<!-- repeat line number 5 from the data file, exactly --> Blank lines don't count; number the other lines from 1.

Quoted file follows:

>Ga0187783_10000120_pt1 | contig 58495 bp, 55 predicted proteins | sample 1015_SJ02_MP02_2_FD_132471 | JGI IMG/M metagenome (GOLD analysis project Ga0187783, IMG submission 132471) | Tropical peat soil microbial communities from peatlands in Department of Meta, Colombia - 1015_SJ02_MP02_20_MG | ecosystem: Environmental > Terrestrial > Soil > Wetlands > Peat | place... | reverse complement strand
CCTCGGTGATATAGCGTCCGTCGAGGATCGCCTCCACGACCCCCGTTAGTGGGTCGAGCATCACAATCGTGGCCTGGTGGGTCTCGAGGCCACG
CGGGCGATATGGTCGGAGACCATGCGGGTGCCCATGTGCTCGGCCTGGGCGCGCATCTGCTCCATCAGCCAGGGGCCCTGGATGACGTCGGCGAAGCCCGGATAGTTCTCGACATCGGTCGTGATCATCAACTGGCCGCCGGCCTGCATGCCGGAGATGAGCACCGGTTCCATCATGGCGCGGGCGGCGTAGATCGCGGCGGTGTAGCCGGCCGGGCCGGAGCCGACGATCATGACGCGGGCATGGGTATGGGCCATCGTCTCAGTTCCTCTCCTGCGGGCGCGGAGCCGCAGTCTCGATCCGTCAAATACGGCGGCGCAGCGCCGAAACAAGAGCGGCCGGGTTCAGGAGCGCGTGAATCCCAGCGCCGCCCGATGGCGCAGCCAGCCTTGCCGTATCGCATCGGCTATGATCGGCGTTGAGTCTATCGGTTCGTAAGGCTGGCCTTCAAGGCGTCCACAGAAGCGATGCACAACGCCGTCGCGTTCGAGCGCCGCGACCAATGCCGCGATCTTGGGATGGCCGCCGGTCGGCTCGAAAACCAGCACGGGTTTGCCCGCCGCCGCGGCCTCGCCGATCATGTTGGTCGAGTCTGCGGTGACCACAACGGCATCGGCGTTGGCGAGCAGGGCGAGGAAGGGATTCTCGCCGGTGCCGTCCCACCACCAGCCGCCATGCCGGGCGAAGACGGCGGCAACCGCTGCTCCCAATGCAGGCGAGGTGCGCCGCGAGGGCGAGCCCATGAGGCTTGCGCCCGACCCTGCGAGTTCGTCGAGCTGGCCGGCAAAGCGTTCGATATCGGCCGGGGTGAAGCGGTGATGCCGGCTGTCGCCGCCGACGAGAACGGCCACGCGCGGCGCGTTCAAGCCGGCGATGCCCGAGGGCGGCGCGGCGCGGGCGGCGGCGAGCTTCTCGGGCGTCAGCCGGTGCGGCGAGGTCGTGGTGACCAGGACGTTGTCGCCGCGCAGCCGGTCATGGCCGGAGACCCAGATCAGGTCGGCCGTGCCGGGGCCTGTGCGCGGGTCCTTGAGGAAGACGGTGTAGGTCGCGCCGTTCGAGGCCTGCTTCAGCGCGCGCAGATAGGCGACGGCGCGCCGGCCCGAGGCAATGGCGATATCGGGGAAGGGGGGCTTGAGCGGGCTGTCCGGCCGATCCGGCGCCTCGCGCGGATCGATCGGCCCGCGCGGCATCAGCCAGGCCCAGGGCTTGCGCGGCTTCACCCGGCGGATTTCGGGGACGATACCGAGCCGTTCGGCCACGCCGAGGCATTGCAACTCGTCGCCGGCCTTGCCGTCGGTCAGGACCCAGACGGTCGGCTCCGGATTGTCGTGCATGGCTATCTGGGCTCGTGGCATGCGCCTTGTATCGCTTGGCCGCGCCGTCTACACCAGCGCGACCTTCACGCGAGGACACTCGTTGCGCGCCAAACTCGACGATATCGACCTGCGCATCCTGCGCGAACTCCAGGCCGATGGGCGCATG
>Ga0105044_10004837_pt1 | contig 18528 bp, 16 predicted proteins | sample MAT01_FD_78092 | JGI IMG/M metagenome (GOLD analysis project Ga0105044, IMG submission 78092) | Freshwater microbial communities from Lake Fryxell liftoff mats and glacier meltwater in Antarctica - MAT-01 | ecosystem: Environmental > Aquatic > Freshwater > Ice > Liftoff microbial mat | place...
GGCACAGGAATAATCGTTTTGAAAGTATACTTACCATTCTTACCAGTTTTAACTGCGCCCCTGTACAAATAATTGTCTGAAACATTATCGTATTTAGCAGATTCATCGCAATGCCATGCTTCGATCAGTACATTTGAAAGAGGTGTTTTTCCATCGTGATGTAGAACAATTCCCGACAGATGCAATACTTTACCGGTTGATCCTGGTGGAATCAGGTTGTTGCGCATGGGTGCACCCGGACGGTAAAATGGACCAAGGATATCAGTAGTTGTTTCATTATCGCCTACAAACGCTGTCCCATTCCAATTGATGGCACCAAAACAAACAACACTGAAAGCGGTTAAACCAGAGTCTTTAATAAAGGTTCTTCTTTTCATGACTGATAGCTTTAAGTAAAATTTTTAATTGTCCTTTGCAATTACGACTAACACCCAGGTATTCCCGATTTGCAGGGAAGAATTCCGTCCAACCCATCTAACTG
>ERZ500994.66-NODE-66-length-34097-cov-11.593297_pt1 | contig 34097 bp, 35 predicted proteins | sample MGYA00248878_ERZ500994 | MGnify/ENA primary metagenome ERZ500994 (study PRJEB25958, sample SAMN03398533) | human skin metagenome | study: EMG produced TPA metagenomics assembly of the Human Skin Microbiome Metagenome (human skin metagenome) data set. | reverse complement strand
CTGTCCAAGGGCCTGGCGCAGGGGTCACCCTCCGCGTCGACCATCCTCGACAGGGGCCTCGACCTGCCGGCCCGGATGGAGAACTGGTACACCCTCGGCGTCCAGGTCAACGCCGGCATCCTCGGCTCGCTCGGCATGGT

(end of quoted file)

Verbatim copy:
GGCACAGGAATAATCGTTTTGAAAGTATACTTACCATTCTTACCAGTTTTAACTGCGCCCCTGTACAAATAATTGTCTGAAACATTATCGTATTTAGCAGATTCATCGCAATGCCATGCTTCGATCAGTACATTTGAAAGAGGTGTTTTTCCATCGTGATGTAGAACAATTCCCGACAGATGCAATACTTTACCGGTTGATCCTGGTGGAATCAGGTTGTTGCGCATGGGTGCACCCGGACGGTAAAATGGACCAAGGATATCAGTAGTTGTTTCATTATCGCCTACAAACGCTGTCCCATTCCAATTGATGGCACCAAAACAAACAACACTGAAAGCGGTTAAACCAGAGTCTTTAATAAAGGTTCTTCTTTTCATGACTGATAGCTTTAAGTAAAATTTTTAATTGTCCTTTGCAATTACGACTAACACCCAGGTATTCCCGATTTGCAGGGAAGAATTCCGTCCAACCCATCTAACTG